About 6 months ago

Reply to the comment left by Chris Daniel at 07/07/2019 - 00:42
Chris, I hadn't read this very exhaustive and informative comment of yours before replying. Very interesting and well done for getting involved.

I am ceasing any further comment because it is digressing from the subject matter, which is about this vulnerable tenant in hospital. I really hope this gets resolved with a satisfactory outcome for both parties.

Fuming Landlord

15:39 PM, 7th July 2019
About 6 months ago

Reply to the comment left by Paul Maguire at 07/07/2019 - 00:23
Ok Paul. I will explain how it’s a disability discrimination/Equality Act issue.. Her rent arrears are directly due to her disability as she is in hospital because of her disability and due to being in hospital they cut her benefits. Her argument is that the kicking in of the door and the assault that followed are what drove her to try to commit suicide in the first place and as a direct result she ended up nearly dying and several days unconscious in intensive care. Then she agreed to willing go to a mental hospital they didn’t have to force her. Then her benefits were cut a month later in August. In November they tried discharging her but she felt so unsafe in the flat that it was all too much and within 36 hours she was nearly dead a second time. This time it took two ambulance crews plus an emergency paramedic to work on her and she was extremely lucky to live. So she stayed in the general hospital for a month on suicide watch after which they sectioned her to force her to go back to the mental hospital where it was decided she must never return to the property or to live in the same town. Obviously druggies and scum bags can kick doors in but the women behind this apparently were opportunists who were aware that a vulnerable adult lived there. She had been recruiting Carers to work for her directly on a Facebook and it seems one of the applicants started threatening her and told these three women who kicked the door in that they could easily do it. The letting agent did confirm that there was no identifiable damage to the door and the tenant has said that it flew open immediately with just one blow/kick. Hence the police wouldn’t do anything on the basis that she hadn’t made the property secure. She has been stuck in the hospital with nowhere else to go for a year now because she lost her benefit income (due to the incident a year ago and the resulting impact on her mental health) and cannot find a new place as she has no landlord reference due to the arrears and the arrears are due to her disability because they are due to her benefits being cut which is due to her being in hospital which is because of what happened in the property.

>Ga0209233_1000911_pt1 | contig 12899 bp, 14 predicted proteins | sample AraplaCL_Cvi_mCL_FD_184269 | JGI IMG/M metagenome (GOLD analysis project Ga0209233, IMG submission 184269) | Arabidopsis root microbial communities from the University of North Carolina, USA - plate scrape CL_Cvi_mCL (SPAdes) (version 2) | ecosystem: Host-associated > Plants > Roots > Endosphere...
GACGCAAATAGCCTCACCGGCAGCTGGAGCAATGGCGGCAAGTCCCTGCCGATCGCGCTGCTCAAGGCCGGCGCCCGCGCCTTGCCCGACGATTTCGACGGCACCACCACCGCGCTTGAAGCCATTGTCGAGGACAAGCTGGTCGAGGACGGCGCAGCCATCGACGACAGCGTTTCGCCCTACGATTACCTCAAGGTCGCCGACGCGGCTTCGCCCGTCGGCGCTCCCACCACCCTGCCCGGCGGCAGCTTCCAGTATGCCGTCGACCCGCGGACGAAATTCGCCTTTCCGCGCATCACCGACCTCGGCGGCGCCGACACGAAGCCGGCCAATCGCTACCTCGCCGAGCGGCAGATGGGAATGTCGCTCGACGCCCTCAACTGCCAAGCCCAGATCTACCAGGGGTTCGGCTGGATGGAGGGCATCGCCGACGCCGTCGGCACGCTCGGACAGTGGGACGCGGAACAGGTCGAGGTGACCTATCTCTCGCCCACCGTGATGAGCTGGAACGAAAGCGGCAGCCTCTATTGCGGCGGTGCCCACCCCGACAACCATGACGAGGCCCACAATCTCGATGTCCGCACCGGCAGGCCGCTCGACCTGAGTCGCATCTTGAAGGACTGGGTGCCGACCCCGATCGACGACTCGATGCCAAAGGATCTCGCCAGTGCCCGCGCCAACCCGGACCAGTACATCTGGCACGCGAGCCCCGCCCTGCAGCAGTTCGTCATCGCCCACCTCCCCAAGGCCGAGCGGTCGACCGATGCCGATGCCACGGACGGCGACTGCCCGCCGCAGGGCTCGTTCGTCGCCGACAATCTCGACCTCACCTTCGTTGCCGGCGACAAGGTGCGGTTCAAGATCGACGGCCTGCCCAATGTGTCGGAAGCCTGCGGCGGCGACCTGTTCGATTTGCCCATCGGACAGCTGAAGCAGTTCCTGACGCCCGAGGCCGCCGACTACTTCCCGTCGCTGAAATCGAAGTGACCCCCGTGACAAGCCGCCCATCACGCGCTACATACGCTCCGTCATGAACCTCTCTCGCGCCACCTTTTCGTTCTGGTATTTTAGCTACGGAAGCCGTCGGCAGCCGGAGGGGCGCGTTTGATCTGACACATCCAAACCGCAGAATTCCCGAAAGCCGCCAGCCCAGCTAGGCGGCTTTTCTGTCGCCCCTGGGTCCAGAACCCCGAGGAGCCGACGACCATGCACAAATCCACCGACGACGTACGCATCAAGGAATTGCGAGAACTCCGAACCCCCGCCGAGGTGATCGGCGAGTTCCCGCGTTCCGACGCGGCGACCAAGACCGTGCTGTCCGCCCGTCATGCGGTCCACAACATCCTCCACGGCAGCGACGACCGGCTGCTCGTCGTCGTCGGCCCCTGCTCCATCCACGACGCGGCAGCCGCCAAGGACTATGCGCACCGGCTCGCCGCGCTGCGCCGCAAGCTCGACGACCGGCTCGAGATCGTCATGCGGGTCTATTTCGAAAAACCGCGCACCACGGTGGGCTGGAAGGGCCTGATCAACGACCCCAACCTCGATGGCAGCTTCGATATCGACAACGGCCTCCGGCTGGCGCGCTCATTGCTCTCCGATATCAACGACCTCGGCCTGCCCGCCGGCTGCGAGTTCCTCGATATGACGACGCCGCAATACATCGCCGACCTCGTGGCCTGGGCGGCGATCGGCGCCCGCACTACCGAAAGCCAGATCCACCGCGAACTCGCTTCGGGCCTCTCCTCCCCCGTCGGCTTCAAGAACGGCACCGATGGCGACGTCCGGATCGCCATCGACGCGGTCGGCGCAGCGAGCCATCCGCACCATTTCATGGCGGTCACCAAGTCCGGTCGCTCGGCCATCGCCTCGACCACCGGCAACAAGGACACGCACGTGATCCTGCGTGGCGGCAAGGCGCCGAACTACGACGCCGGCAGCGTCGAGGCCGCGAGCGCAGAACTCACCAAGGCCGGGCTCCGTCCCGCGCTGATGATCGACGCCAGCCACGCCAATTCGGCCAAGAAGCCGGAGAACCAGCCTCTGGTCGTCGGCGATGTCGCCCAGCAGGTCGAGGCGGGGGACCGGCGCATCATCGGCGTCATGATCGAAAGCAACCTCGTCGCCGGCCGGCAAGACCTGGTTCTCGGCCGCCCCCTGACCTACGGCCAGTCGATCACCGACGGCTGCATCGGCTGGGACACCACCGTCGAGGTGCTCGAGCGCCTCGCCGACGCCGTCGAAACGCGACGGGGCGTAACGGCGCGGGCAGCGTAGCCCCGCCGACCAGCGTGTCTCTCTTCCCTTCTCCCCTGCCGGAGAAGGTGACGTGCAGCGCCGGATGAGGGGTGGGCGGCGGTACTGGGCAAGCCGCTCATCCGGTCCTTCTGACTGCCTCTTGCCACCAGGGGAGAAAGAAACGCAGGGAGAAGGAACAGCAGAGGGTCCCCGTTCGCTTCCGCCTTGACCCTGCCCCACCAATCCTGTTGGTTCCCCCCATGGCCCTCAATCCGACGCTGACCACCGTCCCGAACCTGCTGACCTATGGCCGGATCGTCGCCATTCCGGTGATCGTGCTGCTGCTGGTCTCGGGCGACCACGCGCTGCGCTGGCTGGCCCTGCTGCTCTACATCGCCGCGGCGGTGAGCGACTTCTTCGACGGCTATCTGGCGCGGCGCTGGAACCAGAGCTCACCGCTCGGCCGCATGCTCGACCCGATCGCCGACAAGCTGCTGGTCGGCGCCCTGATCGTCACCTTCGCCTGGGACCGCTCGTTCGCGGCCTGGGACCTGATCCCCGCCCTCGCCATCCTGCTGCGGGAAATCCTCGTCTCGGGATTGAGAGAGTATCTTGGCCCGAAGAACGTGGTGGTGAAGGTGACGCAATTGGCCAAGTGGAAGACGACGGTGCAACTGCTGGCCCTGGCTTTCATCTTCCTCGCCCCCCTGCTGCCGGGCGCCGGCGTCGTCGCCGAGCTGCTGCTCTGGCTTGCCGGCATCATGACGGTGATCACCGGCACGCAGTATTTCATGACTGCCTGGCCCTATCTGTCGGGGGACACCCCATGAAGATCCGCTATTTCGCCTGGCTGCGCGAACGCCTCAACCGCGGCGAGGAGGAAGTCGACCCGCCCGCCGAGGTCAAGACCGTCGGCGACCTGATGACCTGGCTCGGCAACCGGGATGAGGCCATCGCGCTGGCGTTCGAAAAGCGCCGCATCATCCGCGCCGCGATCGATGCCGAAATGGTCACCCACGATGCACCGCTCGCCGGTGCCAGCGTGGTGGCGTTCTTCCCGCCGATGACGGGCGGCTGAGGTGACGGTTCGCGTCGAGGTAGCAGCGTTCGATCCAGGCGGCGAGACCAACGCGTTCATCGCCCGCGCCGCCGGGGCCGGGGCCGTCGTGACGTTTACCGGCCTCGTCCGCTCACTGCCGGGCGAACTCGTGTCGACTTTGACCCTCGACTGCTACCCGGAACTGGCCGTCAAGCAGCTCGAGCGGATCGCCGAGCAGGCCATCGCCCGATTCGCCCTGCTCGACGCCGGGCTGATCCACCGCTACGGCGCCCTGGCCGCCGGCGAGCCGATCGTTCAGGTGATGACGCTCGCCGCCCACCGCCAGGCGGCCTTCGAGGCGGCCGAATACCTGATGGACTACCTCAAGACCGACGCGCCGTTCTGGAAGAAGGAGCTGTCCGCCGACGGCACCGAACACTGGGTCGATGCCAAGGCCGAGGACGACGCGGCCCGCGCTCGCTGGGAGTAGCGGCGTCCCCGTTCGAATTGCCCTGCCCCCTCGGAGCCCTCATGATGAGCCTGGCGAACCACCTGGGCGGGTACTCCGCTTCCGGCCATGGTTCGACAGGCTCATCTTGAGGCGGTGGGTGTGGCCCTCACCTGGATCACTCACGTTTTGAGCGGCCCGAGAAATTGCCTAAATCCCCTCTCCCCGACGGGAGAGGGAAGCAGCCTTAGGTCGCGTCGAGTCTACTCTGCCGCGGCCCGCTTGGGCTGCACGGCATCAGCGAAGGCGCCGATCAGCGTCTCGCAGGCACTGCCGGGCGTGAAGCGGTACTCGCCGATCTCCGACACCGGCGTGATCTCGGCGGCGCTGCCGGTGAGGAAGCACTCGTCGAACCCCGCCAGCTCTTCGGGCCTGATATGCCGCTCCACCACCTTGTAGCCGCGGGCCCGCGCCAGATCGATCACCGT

Fuming Landlord

15:55 PM, 7th July 2019
About 6 months ago

The Sisters at the convent told me that she has no living family except an elderly mother who lives some distance away and is too ill herself to be of any help other than to lend her daughter a small amount of money for a deposit and months rent upfront to get a new place. She certainly couldn’t afford the rent arrears or to be a guarantor. The tenant keeps telling me she is viewing places and landlords are offering her places but nothing seems to come of any of them. I suspect she is lying to me in an attempt to put off being evicted for as long as possible but I may be wrong. Shelter haven’t an office in the area where the property is so I doubt they will be able to help her although she could always call their emergency line though what good would that do her?

Paul Maguire

16:51 PM, 7th July 2019
About 6 months ago